I was in Valencia at the weekend – catching up with my little girl and hearing all about her Yoga training!
It was the first time we had been to Valencia – and I was impressed. I had heard great reviews about the architecture and it doesn’t disappoint.
It is very much a City of two (or three) parts. The third part is a one that the tourist need not see – blocks of apartments thrown up in the 1960’s and 70’s – we’ll gloss over that!
The old town is just an amazing maze of windy streets with buildings nearly touching in parts. It is very easy to get lost – even when you have a sense of direction. There is real history here – played out over thousands of years. The Churches are incredible – the Cathedral is just stunning. They also have the Holy Grail – which took some finding – as it rightly should! A trip to the top of the Cathedral tower was a test of fitness – 207 steps was the price to pay. But the view was worth it.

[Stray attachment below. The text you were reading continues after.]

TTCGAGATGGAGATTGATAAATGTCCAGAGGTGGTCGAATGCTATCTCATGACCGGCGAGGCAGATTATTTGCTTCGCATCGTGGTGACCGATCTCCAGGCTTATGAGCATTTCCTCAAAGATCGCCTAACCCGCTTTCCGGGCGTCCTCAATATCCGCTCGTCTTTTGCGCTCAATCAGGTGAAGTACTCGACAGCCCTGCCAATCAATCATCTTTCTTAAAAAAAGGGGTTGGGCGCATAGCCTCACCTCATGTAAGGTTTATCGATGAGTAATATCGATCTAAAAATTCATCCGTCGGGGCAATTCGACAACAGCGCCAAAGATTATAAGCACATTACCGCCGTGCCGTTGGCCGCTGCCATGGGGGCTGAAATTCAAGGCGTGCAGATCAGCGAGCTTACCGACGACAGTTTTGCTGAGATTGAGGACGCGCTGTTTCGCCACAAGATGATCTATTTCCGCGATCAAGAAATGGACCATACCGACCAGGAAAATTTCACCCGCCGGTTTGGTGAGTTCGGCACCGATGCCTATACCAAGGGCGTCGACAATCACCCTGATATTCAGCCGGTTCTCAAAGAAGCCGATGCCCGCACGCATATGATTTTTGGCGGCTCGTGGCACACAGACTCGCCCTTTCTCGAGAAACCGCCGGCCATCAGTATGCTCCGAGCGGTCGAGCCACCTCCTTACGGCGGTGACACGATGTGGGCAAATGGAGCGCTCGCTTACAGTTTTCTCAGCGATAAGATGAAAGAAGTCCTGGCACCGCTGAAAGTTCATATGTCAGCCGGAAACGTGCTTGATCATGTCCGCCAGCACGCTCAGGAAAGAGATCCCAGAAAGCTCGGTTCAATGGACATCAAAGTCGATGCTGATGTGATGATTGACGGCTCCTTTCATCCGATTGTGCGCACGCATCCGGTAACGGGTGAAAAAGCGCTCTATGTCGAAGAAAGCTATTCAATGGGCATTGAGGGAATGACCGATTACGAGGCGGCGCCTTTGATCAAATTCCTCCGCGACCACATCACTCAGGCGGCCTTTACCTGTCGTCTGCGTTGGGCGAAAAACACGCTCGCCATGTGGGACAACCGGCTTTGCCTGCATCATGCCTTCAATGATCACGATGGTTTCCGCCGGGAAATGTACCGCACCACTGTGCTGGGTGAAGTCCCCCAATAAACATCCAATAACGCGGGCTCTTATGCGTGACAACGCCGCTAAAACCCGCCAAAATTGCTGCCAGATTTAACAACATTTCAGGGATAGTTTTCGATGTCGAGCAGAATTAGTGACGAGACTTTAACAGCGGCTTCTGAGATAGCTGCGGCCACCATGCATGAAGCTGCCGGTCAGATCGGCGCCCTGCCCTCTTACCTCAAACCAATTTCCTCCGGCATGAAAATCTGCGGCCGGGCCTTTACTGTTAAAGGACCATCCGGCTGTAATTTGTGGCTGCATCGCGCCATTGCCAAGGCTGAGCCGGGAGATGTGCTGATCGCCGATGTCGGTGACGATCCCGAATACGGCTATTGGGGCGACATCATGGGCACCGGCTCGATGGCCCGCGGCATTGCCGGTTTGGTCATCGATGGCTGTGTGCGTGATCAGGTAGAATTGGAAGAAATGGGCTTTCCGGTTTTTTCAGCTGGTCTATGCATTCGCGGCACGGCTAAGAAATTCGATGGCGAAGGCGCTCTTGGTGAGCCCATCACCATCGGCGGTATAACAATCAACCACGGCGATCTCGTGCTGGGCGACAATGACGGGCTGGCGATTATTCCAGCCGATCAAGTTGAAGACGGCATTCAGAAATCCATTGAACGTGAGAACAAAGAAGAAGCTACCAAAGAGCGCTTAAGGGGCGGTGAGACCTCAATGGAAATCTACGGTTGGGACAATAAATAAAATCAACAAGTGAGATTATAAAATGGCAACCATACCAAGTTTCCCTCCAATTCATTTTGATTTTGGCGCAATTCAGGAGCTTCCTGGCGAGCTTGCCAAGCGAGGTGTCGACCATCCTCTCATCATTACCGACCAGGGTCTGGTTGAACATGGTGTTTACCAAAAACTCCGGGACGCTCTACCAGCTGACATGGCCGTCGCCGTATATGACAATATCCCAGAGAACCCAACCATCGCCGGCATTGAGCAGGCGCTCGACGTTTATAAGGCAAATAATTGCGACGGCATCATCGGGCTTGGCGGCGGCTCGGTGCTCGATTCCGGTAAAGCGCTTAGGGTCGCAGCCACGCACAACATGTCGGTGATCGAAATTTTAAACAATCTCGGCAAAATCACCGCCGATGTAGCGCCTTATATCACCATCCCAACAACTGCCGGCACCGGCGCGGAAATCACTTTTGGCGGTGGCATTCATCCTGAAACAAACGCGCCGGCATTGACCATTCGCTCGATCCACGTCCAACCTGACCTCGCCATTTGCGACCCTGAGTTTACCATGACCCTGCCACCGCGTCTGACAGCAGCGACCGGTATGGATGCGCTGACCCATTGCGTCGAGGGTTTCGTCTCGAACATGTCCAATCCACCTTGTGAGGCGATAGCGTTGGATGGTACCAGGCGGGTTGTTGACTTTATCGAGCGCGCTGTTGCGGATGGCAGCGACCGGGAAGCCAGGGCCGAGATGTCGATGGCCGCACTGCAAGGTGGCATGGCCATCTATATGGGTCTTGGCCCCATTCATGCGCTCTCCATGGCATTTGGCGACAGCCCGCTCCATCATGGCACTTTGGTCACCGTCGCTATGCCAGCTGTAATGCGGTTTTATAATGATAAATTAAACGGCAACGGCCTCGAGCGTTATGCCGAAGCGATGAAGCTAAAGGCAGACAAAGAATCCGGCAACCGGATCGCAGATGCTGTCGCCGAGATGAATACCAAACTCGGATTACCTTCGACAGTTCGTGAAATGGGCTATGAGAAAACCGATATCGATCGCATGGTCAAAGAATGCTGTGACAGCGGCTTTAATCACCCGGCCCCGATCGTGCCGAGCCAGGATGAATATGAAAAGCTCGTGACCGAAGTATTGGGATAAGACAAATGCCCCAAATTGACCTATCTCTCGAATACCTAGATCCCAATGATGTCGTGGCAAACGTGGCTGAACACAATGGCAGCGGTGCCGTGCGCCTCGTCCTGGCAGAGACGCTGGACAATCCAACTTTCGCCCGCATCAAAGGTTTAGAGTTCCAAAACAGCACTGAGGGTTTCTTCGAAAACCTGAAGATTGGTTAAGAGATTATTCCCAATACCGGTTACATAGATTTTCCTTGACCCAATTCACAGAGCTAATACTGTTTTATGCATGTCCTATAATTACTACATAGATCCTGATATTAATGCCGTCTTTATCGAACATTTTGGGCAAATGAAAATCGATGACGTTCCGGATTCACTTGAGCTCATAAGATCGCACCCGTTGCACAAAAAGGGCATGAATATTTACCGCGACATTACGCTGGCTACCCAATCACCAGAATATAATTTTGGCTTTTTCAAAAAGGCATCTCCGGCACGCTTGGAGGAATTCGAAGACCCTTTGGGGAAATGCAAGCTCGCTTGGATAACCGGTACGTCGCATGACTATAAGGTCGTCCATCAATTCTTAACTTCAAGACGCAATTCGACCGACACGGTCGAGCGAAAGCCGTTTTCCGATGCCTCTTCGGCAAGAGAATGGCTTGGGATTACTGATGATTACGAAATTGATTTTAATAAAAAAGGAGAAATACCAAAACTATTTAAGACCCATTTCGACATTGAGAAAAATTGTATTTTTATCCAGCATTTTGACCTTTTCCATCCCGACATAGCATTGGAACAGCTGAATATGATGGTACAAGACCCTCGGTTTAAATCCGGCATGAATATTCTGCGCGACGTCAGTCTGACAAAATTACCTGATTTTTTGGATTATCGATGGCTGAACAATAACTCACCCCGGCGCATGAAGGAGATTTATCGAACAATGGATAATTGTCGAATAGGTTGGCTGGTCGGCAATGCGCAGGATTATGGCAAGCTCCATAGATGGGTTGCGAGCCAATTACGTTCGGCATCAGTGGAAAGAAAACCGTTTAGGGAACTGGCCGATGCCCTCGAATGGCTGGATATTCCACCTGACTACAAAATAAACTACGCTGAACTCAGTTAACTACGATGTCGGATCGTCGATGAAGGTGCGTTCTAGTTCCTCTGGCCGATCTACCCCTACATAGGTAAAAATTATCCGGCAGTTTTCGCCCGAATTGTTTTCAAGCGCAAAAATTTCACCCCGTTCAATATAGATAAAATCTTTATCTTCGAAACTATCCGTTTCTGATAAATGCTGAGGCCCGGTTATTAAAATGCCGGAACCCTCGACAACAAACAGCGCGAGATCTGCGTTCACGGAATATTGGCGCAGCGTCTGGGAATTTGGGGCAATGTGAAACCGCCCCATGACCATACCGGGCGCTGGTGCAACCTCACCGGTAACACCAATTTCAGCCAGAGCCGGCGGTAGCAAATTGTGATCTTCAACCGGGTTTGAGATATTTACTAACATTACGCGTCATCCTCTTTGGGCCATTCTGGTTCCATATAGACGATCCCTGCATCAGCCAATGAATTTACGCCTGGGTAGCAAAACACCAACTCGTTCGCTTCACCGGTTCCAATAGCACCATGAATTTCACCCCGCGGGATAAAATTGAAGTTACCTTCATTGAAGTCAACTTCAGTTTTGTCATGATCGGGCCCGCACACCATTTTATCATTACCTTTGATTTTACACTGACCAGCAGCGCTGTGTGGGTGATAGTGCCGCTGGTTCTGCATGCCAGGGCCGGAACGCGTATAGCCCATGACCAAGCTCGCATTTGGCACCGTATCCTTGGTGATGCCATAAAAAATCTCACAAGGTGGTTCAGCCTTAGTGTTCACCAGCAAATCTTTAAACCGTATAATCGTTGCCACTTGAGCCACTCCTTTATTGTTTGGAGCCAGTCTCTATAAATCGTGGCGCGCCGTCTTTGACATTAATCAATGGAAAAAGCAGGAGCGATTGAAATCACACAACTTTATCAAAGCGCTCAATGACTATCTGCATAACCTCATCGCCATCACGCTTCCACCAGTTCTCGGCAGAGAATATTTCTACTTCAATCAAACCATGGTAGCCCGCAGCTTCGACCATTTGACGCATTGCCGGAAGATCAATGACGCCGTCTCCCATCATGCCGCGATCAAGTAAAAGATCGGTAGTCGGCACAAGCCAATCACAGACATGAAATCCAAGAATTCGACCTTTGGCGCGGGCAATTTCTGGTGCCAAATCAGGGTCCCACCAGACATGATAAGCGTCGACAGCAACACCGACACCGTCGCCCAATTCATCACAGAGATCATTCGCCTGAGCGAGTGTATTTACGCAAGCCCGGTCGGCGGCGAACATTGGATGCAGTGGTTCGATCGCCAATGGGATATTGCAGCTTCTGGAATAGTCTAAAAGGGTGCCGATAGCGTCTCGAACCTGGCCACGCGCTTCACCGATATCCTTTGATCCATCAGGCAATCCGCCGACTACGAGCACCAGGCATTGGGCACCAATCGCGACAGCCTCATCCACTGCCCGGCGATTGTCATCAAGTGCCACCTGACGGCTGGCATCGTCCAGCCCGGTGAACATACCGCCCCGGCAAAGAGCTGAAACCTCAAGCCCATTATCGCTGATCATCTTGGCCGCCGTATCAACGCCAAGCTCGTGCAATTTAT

The central market is an example of how we should shop for food – no vacuum packed, ‘pretty’ food here. Fresh and cheap. This is a proper market and the colours, sounds and smells are an assault on your senses.
But the real treat for me was the modern architecture – principally around the City of Arts and Sciences. It sits in the drained riverbed of the former River Turia. There are four key buildings – El Museu de les Ciències Príncipe Felipe, L’Umbracle, L’Oceanogràfic, El Palau de les Arts Reina Sofia.
Each is completely ‘mad’ in terms of what we expect buildings to look like. But theses are works by two very forward thinking designers for the 21st Century – Santiago Calatrava and Felix Candela. Calatrava’s blinking eye at the Planetarium is just brilliant.
It helps when the sun shines and you see these white structures against a deep blue Valencian sky – but this is exciting architecture. It challenges and it has a wow factor. It is architecture we need more of?